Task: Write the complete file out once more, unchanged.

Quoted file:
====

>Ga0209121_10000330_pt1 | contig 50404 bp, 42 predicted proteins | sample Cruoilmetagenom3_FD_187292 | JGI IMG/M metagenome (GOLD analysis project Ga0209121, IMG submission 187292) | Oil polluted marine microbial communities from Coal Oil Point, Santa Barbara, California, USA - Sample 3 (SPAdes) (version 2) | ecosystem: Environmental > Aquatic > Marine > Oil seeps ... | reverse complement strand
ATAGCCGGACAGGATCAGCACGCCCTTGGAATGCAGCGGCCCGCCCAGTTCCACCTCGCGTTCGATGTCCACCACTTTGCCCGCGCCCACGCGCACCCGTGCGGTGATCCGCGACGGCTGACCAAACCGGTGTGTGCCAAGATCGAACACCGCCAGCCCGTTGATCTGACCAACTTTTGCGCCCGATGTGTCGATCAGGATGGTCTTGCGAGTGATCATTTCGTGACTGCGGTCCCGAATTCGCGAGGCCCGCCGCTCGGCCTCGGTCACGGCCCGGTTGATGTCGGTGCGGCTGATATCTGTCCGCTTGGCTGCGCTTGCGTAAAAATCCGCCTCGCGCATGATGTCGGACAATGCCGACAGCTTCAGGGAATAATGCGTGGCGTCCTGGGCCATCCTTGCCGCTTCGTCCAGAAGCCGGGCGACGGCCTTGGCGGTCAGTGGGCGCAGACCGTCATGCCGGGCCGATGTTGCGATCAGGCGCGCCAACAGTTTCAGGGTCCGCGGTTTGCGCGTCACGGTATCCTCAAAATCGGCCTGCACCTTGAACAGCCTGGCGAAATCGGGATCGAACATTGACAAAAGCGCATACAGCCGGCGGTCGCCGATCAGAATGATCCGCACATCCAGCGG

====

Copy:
>Ga0209121_10000330_pt1 | contig 50404 bp, 42 predicted proteins | sample Cruoilmetagenom3_FD_187292 | JGI IMG/M metagenome (GOLD analysis project Ga0209121, IMG submission 187292) | Oil polluted marine microbial communities from Coal Oil Point, Santa Barbara, California, USA - Sample 3 (SPAdes) (version 2) | ecosystem: Environmental > Aquatic > Marine > Oil seeps ... | reverse complement strand
ATAGCCGGACAGGATCAGCACGCCCTTGGAATGCAGCGGCCCGCCCAGTTCCACCTCGCGTTCGATGTCCACCACTTTGCCCGCGCCCACGCGCACCCGTGCGGTGATCCGCGACGGCTGACCAAACCGGTGTGTGCCAAGATCGAACACCGCCAGCCCGTTGATCTGACCAACTTTTGCGCCCGATGTGTCGATCAGGATGGTCTTGCGAGTGATCATTTCGTGACTGCGGTCCCGAATTCGCGAGGCCCGCCGCTCGGCCTCGGTCACGGCCCGGTTGATGTCGGTGCGGCTGATATCTGTCCGCTTGGCTGCGCTTGCGTAAAAATCCGCCTCGCGCATGATGTCGGACAATGCCGACAGCTTCAGGGAATAATGCGTGGCGTCCTGGGCCATCCTTGCCGCTTCGTCCAGAAGCCGGGCGACGGCCTTGGCGGTCAGTGGGCGCAGACCGTCATGCCGGGCCGATGTTGCGATCAGGCGCGCCAACAGTTTCAGGGTCCGCGGTTTGCGCGTCACGGTATCCTCAAAATCGGCCTGCACCTTGAACAGCCTGGCGAAATCGGGATCGAACATTGACAAAAGCGCATACAGCCGGCGGTCGCCGATCAGAATGATCCGCACATCCAGCGG